I think ^(link) therefore I err

Saturday, July 08, 2006

N. Korea: not that simple

Some people just have all the easy answers. From their typewriters.
In the Washington Post today Jon B. Wolfsthal is recommending deterrance.
Over the long run, how can Americans be sure that some future "test" missile won't be fitted with a nuclear weapon and targeted on a US city? The short answer is they can't. But through a straightforward policy of deterrence we can eliminate any thought in North Korean minds that they can attack the United States and survive. President Bush should declare that any offensive missile fired at the United States or its allies in the region from North Korea would be an act of war requiring a swift and massive response. Such a clear, strong statement would reassure our allies and remove the incentive for North Korea to pursue its missile programs. Moreover, attaching the same consequences to any sales of long-range missiles to hostile states would eliminate the profit motive for North Korea . This is what Kennedy did when Russia deployed missiles to Cuba, and what Truman, Eisenhower, and Reagan did during the height of the cold war. The result helped prevent the use of Soviet nuclear weapons during the cold war and deterred China from similar pursuits. But the current uneven and confused response by the United States has led to a weakening of deterrence in East Asia and has allowed the dangerous belief to take root in North Korean minds, that it can successfully pursue its aggressive strategy. Nothing could be more dangerous for stability in the region.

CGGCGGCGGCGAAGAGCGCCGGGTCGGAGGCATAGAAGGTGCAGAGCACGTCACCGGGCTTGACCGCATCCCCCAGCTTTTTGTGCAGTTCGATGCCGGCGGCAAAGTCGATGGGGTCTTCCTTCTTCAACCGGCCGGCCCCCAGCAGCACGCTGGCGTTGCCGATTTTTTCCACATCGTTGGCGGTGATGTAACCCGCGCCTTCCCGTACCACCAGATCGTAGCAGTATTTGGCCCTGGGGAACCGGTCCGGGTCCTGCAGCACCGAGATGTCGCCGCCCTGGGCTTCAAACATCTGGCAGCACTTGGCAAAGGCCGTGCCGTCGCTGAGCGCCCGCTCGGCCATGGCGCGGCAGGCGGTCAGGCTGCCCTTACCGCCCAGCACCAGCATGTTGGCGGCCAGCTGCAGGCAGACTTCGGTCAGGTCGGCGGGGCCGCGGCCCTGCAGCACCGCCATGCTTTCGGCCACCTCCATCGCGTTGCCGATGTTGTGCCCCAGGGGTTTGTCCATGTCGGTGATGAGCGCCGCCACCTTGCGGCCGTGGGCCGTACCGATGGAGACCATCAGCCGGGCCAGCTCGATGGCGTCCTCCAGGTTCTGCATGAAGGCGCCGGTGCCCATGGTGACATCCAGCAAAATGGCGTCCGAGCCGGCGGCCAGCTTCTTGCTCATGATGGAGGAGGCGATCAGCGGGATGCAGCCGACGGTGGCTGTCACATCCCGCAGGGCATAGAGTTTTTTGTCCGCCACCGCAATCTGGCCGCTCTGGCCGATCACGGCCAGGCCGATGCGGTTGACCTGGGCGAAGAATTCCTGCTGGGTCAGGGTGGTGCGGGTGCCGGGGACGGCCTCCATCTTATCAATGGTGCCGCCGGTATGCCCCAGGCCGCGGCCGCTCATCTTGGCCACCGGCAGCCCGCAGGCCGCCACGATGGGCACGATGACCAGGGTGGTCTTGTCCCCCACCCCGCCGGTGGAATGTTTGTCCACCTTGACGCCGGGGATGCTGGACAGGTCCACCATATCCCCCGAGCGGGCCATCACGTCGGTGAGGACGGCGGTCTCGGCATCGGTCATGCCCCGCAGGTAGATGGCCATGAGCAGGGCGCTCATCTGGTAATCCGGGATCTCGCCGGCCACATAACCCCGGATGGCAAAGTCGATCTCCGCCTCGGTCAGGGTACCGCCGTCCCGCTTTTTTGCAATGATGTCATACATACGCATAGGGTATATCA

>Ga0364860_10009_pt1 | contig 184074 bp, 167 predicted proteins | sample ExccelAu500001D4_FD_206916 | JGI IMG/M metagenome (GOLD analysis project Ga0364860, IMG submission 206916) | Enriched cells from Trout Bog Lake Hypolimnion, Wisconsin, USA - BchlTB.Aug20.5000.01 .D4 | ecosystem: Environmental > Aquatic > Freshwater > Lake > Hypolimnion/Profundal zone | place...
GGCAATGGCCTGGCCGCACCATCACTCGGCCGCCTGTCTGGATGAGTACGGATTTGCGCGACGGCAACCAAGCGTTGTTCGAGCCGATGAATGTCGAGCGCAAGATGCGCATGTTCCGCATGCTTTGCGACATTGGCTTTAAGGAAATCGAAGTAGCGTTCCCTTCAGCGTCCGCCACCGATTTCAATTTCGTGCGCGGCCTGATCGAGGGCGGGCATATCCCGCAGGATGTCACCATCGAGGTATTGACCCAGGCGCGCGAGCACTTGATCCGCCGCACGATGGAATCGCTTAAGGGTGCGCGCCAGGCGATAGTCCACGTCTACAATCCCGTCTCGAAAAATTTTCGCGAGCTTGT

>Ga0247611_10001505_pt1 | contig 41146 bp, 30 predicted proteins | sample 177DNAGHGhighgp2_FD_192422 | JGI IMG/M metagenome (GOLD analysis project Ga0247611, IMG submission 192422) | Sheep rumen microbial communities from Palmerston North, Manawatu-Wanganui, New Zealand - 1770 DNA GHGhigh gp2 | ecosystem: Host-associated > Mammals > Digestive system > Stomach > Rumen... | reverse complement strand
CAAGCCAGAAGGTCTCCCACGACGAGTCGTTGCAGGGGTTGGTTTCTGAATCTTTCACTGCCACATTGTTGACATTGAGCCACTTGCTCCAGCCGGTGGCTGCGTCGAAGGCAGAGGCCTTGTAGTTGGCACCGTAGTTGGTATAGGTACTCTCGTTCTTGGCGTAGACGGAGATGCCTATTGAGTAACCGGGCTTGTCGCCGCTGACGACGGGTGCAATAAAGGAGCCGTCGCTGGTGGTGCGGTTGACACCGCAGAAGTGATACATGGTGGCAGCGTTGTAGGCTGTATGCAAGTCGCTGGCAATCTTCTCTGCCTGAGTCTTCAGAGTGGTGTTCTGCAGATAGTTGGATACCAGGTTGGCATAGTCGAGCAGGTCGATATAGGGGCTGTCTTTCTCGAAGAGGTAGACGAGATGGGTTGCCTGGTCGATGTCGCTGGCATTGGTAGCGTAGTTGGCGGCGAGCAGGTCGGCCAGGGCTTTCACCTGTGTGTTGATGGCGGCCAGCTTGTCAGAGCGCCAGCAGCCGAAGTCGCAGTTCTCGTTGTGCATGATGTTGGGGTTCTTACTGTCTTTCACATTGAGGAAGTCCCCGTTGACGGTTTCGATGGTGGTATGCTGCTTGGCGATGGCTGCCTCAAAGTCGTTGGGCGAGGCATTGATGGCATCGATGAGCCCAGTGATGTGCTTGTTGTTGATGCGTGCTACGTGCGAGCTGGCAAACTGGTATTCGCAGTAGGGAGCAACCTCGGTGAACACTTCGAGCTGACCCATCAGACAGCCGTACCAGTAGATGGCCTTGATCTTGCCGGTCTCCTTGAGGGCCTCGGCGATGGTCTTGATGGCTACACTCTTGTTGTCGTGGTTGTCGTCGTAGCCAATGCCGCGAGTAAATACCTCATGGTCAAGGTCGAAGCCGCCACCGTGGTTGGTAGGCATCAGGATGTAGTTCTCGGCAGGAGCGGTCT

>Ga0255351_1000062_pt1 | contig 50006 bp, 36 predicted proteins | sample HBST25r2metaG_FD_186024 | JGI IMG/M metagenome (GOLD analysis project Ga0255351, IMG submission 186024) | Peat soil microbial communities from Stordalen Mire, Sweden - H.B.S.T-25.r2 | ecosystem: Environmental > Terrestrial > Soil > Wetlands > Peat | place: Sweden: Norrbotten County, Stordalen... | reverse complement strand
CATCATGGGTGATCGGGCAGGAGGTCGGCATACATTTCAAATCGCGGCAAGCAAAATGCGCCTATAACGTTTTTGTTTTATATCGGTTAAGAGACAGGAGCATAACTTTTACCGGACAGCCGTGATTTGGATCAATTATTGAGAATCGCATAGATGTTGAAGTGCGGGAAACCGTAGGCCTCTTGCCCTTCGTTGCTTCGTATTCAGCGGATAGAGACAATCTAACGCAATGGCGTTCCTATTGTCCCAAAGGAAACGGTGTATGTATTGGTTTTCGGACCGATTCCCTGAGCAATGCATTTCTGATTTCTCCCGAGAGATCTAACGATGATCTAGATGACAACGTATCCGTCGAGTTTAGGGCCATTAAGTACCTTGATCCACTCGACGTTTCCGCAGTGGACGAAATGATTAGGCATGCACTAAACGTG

Number 1 - We're dealing with a loonier dude here than even Saddam. So why would North Korea just stop what they are doing based on a threat from us? Saddam didn't. Remember the No fly zone war? Continuing.
U.S. allies and adversaries alike have to know that Washington will not stand by and let hostile nations threaten global security.

Number 2 - That's all well and good, if you can get U.S. allies and adversaries alike to agree to this. Doh. That's exactly what the President is trying to do. 6 nation talks and all vs bilateral talks. Mr. Wolfsthal puts this out there, but doesn't let anyone know how he would accomplish this task.
In January 2004 Mr. Wolfsthal wrote an article for the Christian Science Monitor essentially saying that we had lost credibility in the world. Yet with that hanging over us, he now wants us not only to threaten, but to act on these threats immediately and alone and yet somehow with the world community behind us. I don't think it's that simple.

Varifrank puts out 10 questions regarding the "simple answers" to N. Korea.